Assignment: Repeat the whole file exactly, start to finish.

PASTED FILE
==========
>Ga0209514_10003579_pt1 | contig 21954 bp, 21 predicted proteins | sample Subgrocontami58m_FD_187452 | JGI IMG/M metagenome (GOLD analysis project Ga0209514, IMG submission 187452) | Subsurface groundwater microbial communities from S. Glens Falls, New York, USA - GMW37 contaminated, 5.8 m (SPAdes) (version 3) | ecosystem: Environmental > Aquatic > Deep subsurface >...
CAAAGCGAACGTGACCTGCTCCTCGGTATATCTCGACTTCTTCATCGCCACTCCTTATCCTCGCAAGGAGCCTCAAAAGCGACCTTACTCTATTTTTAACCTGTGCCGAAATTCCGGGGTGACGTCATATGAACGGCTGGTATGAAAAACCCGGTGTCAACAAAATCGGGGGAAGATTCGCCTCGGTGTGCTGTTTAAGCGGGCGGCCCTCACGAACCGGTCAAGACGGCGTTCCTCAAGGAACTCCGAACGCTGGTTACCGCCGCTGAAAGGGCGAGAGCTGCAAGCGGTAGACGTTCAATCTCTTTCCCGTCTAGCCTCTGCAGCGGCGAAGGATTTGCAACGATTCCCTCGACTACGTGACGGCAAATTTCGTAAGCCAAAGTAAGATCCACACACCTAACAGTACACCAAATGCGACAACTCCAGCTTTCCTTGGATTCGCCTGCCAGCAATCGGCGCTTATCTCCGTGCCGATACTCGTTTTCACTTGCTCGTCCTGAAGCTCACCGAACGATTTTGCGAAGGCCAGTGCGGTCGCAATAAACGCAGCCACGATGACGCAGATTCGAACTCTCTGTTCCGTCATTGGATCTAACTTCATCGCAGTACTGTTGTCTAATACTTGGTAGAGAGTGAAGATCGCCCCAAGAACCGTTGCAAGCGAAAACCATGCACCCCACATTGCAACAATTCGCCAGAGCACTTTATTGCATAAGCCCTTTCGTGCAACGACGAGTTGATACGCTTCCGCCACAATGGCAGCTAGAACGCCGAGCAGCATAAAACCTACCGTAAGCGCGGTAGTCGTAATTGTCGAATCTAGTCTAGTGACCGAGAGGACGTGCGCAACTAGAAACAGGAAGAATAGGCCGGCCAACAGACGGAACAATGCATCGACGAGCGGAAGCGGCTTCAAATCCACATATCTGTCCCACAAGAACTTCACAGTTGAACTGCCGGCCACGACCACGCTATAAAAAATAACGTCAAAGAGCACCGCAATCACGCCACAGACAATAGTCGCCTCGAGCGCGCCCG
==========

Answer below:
>Ga0209514_10003579_pt1 | contig 21954 bp, 21 predicted proteins | sample Subgrocontami58m_FD_187452 | JGI IMG/M metagenome (GOLD analysis project Ga0209514, IMG submission 187452) | Subsurface groundwater microbial communities from S. Glens Falls, New York, USA - GMW37 contaminated, 5.8 m (SPAdes) (version 3) | ecosystem: Environmental > Aquatic > Deep subsurface >...
CAAAGCGAACGTGACCTGCTCCTCGGTATATCTCGACTTCTTCATCGCCACTCCTTATCCTCGCAAGGAGCCTCAAAAGCGACCTTACTCTATTTTTAACCTGTGCCGAAATTCCGGGGTGACGTCATATGAACGGCTGGTATGAAAAACCCGGTGTCAACAAAATCGGGGGAAGATTCGCCTCGGTGTGCTGTTTAAGCGGGCGGCCCTCACGAACCGGTCAAGACGGCGTTCCTCAAGGAACTCCGAACGCTGGTTACCGCCGCTGAAAGGGCGAGAGCTGCAAGCGGTAGACGTTCAATCTCTTTCCCGTCTAGCCTCTGCAGCGGCGAAGGATTTGCAACGATTCCCTCGACTACGTGACGGCAAATTTCGTAAGCCAAAGTAAGATCCACACACCTAACAGTACACCAAATGCGACAACTCCAGCTTTCCTTGGATTCGCCTGCCAGCAATCGGCGCTTATCTCCGTGCCGATACTCGTTTTCACTTGCTCGTCCTGAAGCTCACCGAACGATTTTGCGAAGGCCAGTGCGGTCGCAATAAACGCAGCCACGATGACGCAGATTCGAACTCTCTGTTCCGTCATTGGATCTAACTTCATCGCAGTACTGTTGTCTAATACTTGGTAGAGAGTGAAGATCGCCCCAAGAACCGTTGCAAGCGAAAACCATGCACCCCACATTGCAACAATTCGCCAGAGCACTTTATTGCATAAGCCCTTTCGTGCAACGACGAGTTGATACGCTTCCGCCACAATGGCAGCTAGAACGCCGAGCAGCATAAAACCTACCGTAAGCGCGGTAGTCGTAATTGTCGAATCTAGTCTAGTGACCGAGAGGACGTGCGCAACTAGAAACAGGAAGAATAGGCCGGCCAACAGACGGAACAATGCATCGACGAGCGGAAGCGGCTTCAAATCCACATATCTGTCCCACAAGAACTTCACAGTTGAACTGCCGGCCACGACCACGCTATAAAAAATAACGTCAAAGAGCACCGCAATCACGCCACAGACAATAGTCGCCTCGAGCGCGCCCG